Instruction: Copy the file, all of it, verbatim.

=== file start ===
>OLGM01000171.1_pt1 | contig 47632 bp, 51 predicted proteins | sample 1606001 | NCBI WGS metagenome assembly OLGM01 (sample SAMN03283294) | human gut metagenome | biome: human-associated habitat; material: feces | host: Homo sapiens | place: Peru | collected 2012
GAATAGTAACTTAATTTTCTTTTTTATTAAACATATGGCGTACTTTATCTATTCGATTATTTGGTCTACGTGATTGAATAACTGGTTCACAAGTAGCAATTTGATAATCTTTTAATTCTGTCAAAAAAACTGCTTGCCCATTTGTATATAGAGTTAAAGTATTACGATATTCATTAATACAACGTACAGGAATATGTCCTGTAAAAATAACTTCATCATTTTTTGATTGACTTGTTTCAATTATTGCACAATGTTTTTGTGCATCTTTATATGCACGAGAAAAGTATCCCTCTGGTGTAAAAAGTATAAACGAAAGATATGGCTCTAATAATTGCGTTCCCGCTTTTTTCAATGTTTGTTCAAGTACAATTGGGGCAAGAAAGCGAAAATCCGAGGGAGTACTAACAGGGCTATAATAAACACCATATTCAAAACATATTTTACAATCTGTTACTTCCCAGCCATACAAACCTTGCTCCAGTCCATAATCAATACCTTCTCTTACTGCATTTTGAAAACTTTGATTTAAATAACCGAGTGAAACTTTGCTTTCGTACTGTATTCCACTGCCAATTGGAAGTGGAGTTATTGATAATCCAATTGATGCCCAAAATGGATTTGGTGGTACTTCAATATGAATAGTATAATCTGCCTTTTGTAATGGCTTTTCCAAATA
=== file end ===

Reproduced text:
>OLGM01000171.1_pt1 | contig 47632 bp, 51 predicted proteins | sample 1606001 | NCBI WGS metagenome assembly OLGM01 (sample SAMN03283294) | human gut metagenome | biome: human-associated habitat; material: feces | host: Homo sapiens | place: Peru | collected 2012
GAATAGTAACTTAATTTTCTTTTTTATTAAACATATGGCGTACTTTATCTATTCGATTATTTGGTCTACGTGATTGAATAACTGGTTCACAAGTAGCAATTTGATAATCTTTTAATTCTGTCAAAAAAACTGCTTGCCCATTTGTATATAGAGTTAAAGTATTACGATATTCATTAATACAACGTACAGGAATATGTCCTGTAAAAATAACTTCATCATTTTTTGATTGACTTGTTTCAATTATTGCACAATGTTTTTGTGCATCTTTATATGCACGAGAAAAGTATCCCTCTGGTGTAAAAAGTATAAACGAAAGATATGGCTCTAATAATTGCGTTCCCGCTTTTTTCAATGTTTGTTCAAGTACAATTGGGGCAAGAAAGCGAAAATCCGAGGGAGTACTAACAGGGCTATAATAAACACCATATTCAAAACATATTTTACAATCTGTTACTTCCCAGCCATACAAACCTTGCTCCAGTCCATAATCAATACCTTCTCTTACTGCATTTTGAAAACTTTGATTTAAATAACCGAGTGAAACTTTGCTTTCGTACTGTATTCCACTGCCAATTGGAAGTGGAGTTATTGATAATCCAATTGATGCCCAAAATGGATTTGGTGGTACTTCAATATGAATAGTATAATCTGCCTTTTGTAATGGCTTTTCCAAATA